Robbers on High Street seemed, in my mind, poised to be one of the biggest stories of 2005. Instead of taking the indie world by storm, they exploded onto the scene like a Christmas cracker instead of a nuclear bomb. I was so impressed by their initial EP, Fine Lines, that I felt their debut album, Tree City, just couldn’t lose. While it didn’t disappoint, it didn’t quite get the recognition they so richly deserved from their preceding release. Well, Robbers on High Street are back, returning to the indie fold with a release that plays to their strengths, the concise and hard-hitting EP.
The Fatalist and Friends is that EP, a proper release for a series of songs that originally appeared on the internet. The semi-title track, “The Fatalist,” finds the Robbers getting all Kafkaesque on us while they rock our socks off. Whether a recognition of their failure to become the `it’ band of ’05 or merely as a reflection of personal affairs, singer Ben Trokan opens the track and EP with “I was down for the count, down but not out, I was determined.” The fact that this EP doesn’t let up for a second is proof positive of that declaration. Trokan gives himself up to destiny, whatever it may be and uses his explanation as the chorus, “Give yourself into its vision, no more struggle, no decisions beyond your control, so give in and let go…enter the Fatalist.” All of these `Josef K.’ thoughts of destiny are set to a groove-a-licious bass line and crisp, ringing guitars, as well as their signature piano track. If ever the Robbers deserved their comparisons to Spoon, this song earns them that distinction.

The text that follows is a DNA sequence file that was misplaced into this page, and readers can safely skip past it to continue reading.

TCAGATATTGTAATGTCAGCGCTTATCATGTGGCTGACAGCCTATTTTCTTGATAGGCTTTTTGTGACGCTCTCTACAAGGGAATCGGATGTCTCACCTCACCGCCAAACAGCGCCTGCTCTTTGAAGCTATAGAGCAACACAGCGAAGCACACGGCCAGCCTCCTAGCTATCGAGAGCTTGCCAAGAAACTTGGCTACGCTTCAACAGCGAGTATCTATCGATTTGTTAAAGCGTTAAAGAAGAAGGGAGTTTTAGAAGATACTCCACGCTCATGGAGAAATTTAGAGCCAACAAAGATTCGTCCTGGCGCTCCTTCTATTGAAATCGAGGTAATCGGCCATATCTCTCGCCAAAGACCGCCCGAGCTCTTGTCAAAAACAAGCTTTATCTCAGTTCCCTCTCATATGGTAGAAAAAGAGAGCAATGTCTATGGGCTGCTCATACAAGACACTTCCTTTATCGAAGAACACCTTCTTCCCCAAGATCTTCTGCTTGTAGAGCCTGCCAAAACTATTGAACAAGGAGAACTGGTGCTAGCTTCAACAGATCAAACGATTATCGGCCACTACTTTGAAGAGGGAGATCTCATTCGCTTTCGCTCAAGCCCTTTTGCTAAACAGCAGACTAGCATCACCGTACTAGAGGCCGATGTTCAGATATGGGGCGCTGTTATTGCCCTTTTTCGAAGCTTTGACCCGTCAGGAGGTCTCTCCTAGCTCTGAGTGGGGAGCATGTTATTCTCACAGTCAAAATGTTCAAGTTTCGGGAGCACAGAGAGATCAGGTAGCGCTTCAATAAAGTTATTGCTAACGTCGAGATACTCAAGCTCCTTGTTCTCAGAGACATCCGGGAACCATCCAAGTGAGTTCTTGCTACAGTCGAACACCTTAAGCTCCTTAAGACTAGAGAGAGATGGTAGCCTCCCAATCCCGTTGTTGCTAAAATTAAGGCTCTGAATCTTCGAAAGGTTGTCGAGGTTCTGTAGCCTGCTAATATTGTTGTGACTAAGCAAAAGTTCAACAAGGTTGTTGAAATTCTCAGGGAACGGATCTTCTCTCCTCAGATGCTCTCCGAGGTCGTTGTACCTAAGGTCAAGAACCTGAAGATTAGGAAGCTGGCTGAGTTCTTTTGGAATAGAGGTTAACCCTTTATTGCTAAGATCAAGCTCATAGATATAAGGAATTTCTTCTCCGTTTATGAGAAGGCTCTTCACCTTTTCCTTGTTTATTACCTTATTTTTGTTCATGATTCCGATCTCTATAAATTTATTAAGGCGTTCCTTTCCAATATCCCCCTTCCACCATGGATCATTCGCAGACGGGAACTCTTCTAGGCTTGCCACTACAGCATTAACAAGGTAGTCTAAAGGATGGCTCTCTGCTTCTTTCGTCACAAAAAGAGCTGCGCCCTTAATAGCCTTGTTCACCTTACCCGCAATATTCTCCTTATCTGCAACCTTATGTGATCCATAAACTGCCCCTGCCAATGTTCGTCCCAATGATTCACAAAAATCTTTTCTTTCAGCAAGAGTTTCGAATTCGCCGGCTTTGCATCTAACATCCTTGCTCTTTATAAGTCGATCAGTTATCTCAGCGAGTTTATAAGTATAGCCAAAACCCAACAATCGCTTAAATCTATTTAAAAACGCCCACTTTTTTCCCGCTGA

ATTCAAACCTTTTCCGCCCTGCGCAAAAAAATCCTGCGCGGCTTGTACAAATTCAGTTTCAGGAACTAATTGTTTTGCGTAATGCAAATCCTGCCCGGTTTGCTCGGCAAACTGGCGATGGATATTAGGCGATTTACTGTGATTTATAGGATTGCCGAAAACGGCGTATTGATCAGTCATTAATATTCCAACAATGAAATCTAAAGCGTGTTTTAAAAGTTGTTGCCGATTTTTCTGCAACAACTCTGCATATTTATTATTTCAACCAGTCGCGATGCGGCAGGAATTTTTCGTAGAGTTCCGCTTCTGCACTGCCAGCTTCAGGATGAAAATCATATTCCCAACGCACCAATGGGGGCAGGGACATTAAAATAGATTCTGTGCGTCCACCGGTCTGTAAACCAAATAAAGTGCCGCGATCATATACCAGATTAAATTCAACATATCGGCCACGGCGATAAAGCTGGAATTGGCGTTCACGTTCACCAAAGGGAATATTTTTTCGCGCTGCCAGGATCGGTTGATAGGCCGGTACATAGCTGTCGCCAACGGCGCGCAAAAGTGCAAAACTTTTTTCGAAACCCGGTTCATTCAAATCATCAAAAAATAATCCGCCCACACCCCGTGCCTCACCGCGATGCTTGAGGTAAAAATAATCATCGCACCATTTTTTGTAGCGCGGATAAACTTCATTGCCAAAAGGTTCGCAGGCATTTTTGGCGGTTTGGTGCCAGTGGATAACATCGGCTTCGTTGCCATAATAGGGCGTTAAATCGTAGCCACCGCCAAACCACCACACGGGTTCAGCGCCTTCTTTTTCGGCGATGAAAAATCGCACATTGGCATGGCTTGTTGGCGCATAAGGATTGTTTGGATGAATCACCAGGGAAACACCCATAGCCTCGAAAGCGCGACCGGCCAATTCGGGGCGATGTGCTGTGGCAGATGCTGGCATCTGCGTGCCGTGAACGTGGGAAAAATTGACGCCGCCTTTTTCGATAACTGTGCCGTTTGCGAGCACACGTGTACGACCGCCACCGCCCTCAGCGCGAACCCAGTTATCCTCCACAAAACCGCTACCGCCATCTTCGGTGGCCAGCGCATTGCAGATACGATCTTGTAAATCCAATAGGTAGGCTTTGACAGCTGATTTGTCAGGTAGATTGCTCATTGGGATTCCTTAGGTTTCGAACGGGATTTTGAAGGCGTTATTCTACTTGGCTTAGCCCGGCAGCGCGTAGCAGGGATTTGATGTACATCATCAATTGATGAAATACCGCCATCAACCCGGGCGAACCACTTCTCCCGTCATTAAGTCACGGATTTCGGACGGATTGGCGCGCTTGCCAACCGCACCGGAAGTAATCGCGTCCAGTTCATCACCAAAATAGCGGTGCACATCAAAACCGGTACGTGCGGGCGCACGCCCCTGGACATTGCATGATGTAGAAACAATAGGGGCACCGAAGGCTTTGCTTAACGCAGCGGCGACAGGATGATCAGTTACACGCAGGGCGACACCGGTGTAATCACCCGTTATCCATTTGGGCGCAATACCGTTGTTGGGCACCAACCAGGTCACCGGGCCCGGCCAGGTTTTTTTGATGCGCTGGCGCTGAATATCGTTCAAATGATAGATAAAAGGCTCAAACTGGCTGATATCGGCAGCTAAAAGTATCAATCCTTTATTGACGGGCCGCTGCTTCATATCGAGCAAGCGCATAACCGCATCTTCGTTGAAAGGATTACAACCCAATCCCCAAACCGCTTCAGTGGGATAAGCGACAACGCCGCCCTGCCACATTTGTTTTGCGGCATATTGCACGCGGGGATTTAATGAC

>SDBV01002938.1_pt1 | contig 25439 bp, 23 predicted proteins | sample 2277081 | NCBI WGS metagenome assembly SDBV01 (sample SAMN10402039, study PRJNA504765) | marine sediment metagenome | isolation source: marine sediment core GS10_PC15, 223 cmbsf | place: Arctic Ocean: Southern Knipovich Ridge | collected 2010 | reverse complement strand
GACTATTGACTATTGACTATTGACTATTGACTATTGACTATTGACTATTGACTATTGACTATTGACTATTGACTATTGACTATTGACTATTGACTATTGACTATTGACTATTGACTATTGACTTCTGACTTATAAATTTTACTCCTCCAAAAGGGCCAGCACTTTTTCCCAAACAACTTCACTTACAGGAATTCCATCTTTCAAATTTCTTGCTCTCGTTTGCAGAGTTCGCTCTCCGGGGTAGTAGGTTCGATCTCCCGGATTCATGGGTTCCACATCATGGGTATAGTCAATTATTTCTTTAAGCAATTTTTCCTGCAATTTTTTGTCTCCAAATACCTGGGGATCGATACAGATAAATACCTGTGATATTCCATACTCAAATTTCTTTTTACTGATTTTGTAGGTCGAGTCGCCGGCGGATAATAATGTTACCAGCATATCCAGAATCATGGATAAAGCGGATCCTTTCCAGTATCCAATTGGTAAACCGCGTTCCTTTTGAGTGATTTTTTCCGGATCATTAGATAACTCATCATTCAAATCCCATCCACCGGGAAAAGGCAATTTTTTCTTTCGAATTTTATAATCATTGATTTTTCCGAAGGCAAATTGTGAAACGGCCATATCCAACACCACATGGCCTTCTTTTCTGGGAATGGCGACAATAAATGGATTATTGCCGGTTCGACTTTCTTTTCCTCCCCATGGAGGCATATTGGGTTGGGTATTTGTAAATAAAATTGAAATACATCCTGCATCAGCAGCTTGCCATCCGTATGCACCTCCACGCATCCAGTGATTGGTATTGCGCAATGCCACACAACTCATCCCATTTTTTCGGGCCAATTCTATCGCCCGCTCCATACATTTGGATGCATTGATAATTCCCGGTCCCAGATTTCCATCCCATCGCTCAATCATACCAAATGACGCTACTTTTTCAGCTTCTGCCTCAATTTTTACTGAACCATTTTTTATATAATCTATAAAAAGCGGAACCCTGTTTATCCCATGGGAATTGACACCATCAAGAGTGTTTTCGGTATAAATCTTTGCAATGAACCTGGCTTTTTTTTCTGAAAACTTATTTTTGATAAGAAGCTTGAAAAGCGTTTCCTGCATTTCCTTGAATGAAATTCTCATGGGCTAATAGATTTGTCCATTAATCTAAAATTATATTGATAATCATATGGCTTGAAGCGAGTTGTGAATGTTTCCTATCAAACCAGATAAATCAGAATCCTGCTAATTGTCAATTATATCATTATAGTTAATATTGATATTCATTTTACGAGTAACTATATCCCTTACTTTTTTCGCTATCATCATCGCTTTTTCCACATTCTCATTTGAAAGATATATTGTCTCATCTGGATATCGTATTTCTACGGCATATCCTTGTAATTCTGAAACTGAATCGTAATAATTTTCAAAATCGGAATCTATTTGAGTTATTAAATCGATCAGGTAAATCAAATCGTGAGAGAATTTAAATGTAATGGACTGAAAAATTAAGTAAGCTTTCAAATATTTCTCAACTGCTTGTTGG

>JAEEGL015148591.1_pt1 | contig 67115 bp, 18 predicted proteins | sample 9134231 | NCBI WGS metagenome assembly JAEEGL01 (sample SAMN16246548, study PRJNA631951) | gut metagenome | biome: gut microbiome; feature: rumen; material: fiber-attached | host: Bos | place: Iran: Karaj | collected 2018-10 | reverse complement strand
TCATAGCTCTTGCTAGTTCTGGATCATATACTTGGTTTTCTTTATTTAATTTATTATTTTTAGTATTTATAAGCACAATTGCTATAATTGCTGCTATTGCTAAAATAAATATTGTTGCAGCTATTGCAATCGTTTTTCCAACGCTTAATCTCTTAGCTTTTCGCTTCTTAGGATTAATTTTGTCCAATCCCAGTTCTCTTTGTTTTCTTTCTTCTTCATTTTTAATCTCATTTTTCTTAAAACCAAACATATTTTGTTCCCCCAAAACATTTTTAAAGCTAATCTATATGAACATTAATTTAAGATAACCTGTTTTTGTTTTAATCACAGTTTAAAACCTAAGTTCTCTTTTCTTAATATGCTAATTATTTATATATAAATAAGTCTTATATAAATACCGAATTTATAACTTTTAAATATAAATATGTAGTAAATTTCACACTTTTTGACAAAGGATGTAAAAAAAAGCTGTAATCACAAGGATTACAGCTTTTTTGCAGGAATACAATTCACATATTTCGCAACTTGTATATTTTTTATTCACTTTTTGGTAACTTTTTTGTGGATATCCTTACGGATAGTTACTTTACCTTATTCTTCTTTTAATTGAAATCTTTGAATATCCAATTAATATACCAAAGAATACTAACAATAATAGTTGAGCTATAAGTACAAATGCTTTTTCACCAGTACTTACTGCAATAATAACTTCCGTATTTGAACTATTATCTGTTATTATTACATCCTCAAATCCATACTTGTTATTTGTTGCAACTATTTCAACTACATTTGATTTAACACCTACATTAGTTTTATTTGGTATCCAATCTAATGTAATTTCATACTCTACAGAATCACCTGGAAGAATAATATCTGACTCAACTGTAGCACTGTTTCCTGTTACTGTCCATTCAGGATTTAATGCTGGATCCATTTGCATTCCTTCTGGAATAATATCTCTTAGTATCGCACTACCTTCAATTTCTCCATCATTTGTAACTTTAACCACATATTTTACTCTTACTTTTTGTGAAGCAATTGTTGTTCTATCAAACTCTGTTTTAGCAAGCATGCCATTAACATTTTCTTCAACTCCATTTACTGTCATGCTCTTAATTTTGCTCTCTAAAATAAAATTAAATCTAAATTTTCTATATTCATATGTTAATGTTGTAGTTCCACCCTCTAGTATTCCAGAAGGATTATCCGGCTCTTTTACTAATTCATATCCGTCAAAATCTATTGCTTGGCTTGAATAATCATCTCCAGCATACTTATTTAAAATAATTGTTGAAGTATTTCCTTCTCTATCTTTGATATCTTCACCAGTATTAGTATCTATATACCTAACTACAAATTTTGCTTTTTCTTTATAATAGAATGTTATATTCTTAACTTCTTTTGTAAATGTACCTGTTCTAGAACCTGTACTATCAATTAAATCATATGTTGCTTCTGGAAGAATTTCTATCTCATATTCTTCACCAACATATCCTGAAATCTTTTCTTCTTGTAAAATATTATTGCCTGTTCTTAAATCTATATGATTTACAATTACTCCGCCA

“Married Young” follows quickly on “The Fatalist’s” heels, barely allowing a breath. The echoing surf guitar and the throwback background vocals are what make this song memorable. “Major Minor” arrives with another pair of dueling guitar riffs, only to have Trokan`s voice take control. In the song, he mentions “Tree City,” which makes me believe that this song might have been a cut title track from the last album. How it didn’t make the cut, I’ll never know. With this song, as with the others on this EP, the band really captures the high-energy rock of days gone by, when guitars cut like knives, pianos were considered `rock and roll,’ and Elvis Costello was king. “Monkberry Moon Delight” is the final track, a song that injects an Eastern European flavor to this Paul McCartney solo classic. Again, the backup harmonies are spot-on, sounding slightly Beatlesque (and shouldn’t it?), with the rest of the song sounding as if Tom Waits teamed up with Billy Joel (at his edgiest) and Britt Daniel.
Robbers on High Street certainly grabbed my attention with early songs like “Hot Sluts (Say I Love You)” and the mesmerizing “Opal Ann,” but they never got quite as much attention as they probably should have. While Interpol, the Yeah Yeah Yeahs and TV on the Radio stole the New York limelight, the Robbers fell back into the shadows. The Fatalist and Friends was released as somewhat of a preview to their upcoming full-length album, and if the rest is anything like this, then we’ve got more than just “Spoon, Jr.” on our hands.
Robbers on High Street- Fine Lines
Spoon- Sister Jack EP
Billy Joel- The Stranger